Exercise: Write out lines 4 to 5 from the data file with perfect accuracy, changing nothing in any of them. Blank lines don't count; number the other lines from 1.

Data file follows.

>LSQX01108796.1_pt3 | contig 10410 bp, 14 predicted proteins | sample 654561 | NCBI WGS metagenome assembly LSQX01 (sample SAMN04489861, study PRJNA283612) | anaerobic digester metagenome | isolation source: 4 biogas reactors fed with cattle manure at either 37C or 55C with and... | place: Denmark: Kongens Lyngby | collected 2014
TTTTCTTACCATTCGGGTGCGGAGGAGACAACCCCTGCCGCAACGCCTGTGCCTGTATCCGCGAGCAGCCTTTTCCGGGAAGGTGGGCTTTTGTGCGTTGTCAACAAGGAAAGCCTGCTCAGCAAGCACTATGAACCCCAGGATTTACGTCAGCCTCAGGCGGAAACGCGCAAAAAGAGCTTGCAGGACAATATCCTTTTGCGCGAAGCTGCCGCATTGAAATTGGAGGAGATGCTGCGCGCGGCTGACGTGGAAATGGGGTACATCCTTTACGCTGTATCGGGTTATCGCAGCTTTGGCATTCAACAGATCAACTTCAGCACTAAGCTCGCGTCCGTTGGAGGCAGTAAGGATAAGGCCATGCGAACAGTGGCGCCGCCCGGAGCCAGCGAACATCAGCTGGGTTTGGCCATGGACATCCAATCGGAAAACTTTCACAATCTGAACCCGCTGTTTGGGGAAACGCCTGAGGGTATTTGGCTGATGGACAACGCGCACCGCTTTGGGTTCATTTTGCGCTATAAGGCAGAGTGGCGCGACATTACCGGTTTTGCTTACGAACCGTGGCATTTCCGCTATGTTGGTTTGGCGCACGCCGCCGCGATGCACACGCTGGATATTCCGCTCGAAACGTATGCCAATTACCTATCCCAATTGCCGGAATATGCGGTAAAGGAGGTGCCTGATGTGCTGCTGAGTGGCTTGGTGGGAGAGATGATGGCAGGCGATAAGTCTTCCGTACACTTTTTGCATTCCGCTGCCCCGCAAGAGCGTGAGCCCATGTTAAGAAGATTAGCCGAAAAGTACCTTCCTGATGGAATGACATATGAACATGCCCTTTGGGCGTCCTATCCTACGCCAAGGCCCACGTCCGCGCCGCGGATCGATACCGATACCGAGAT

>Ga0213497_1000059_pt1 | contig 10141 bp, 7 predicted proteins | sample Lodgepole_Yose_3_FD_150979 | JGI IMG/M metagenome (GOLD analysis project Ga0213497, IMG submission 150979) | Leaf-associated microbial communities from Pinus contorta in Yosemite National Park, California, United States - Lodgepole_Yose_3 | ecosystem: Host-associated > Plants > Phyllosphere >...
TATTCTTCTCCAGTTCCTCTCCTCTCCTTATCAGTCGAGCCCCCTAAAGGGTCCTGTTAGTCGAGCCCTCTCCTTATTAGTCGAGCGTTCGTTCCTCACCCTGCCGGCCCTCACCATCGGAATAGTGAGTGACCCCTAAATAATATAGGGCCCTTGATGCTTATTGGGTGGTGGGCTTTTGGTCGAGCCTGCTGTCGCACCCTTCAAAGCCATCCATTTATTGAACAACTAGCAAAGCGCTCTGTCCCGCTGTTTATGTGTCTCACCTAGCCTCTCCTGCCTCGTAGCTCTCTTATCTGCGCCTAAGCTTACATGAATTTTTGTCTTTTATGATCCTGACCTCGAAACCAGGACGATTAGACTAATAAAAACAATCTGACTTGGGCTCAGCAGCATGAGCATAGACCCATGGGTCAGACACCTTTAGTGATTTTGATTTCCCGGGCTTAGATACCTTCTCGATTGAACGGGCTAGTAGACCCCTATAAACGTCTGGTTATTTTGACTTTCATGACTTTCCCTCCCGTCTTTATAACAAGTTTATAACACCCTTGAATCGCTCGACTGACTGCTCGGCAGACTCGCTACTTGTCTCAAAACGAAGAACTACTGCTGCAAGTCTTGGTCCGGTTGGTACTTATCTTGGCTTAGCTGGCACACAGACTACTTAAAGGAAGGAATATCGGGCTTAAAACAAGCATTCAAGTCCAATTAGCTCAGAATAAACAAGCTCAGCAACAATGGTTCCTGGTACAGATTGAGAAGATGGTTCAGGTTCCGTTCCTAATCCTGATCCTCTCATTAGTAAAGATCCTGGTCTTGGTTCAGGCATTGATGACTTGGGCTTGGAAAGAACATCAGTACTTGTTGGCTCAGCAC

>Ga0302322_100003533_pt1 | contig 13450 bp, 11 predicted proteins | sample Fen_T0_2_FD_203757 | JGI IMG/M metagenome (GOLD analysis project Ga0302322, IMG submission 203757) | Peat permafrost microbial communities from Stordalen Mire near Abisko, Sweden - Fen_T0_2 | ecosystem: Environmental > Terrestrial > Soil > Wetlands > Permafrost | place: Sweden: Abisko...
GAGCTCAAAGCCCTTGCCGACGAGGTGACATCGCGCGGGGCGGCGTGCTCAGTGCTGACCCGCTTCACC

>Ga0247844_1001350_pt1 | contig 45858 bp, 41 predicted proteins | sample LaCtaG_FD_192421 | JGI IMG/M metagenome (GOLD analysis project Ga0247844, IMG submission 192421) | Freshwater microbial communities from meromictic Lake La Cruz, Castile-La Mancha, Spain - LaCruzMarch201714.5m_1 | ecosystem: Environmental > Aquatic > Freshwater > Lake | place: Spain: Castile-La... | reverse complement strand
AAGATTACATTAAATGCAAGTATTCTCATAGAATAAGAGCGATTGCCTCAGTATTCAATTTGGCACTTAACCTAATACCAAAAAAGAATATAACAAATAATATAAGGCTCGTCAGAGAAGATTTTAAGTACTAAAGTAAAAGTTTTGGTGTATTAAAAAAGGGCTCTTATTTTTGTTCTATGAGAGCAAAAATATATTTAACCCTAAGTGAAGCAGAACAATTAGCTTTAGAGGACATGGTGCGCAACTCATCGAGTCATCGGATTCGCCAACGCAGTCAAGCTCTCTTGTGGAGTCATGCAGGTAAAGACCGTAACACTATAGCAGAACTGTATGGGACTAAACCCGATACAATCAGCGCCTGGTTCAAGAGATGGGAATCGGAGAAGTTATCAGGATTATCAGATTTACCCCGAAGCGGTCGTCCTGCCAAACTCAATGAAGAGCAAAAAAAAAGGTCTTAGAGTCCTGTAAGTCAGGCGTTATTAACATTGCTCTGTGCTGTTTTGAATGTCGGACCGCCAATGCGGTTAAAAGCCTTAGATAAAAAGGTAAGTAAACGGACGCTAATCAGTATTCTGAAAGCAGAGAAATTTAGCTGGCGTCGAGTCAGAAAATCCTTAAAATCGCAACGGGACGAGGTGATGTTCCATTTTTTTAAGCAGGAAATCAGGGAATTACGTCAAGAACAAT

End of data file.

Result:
TATTCTTCTCCAGTTCCTCTCCTCTCCTTATCAGTCGAGCCCCCTAAAGGGTCCTGTTAGTCGAGCCCTCTCCTTATTAGTCGAGCGTTCGTTCCTCACCCTGCCGGCCCTCACCATCGGAATAGTGAGTGACCCCTAAATAATATAGGGCCCTTGATGCTTATTGGGTGGTGGGCTTTTGGTCGAGCCTGCTGTCGCACCCTTCAAAGCCATCCATTTATTGAACAACTAGCAAAGCGCTCTGTCCCGCTGTTTATGTGTCTCACCTAGCCTCTCCTGCCTCGTAGCTCTCTTATCTGCGCCTAAGCTTACATGAATTTTTGTCTTTTATGATCCTGACCTCGAAACCAGGACGATTAGACTAATAAAAACAATCTGACTTGGGCTCAGCAGCATGAGCATAGACCCATGGGTCAGACACCTTTAGTGATTTTGATTTCCCGGGCTTAGATACCTTCTCGATTGAACGGGCTAGTAGACCCCTATAAACGTCTGGTTATTTTGACTTTCATGACTTTCCCTCCCGTCTTTATAACAAGTTTATAACACCCTTGAATCGCTCGACTGACTGCTCGGCAGACTCGCTACTTGTCTCAAAACGAAGAACTACTGCTGCAAGTCTTGGTCCGGTTGGTACTTATCTTGGCTTAGCTGGCACACAGACTACTTAAAGGAAGGAATATCGGGCTTAAAACAAGCATTCAAGTCCAATTAGCTCAGAATAAACAAGCTCAGCAACAATGGTTCCTGGTACAGATTGAGAAGATGGTTCAGGTTCCGTTCCTAATCCTGATCCTCTCATTAGTAAAGATCCTGGTCTTGGTTCAGGCATTGATGACTTGGGCTTGGAAAGAACATCAGTACTTGTTGGCTCAGCAC

>Ga0302322_100003533_pt1 | contig 13450 bp, 11 predicted proteins | sample Fen_T0_2_FD_203757 | JGI IMG/M metagenome (GOLD analysis project Ga0302322, IMG submission 203757) | Peat permafrost microbial communities from Stordalen Mire near Abisko, Sweden - Fen_T0_2 | ecosystem: Environmental > Terrestrial > Soil > Wetlands > Permafrost | place: Sweden: Abisko...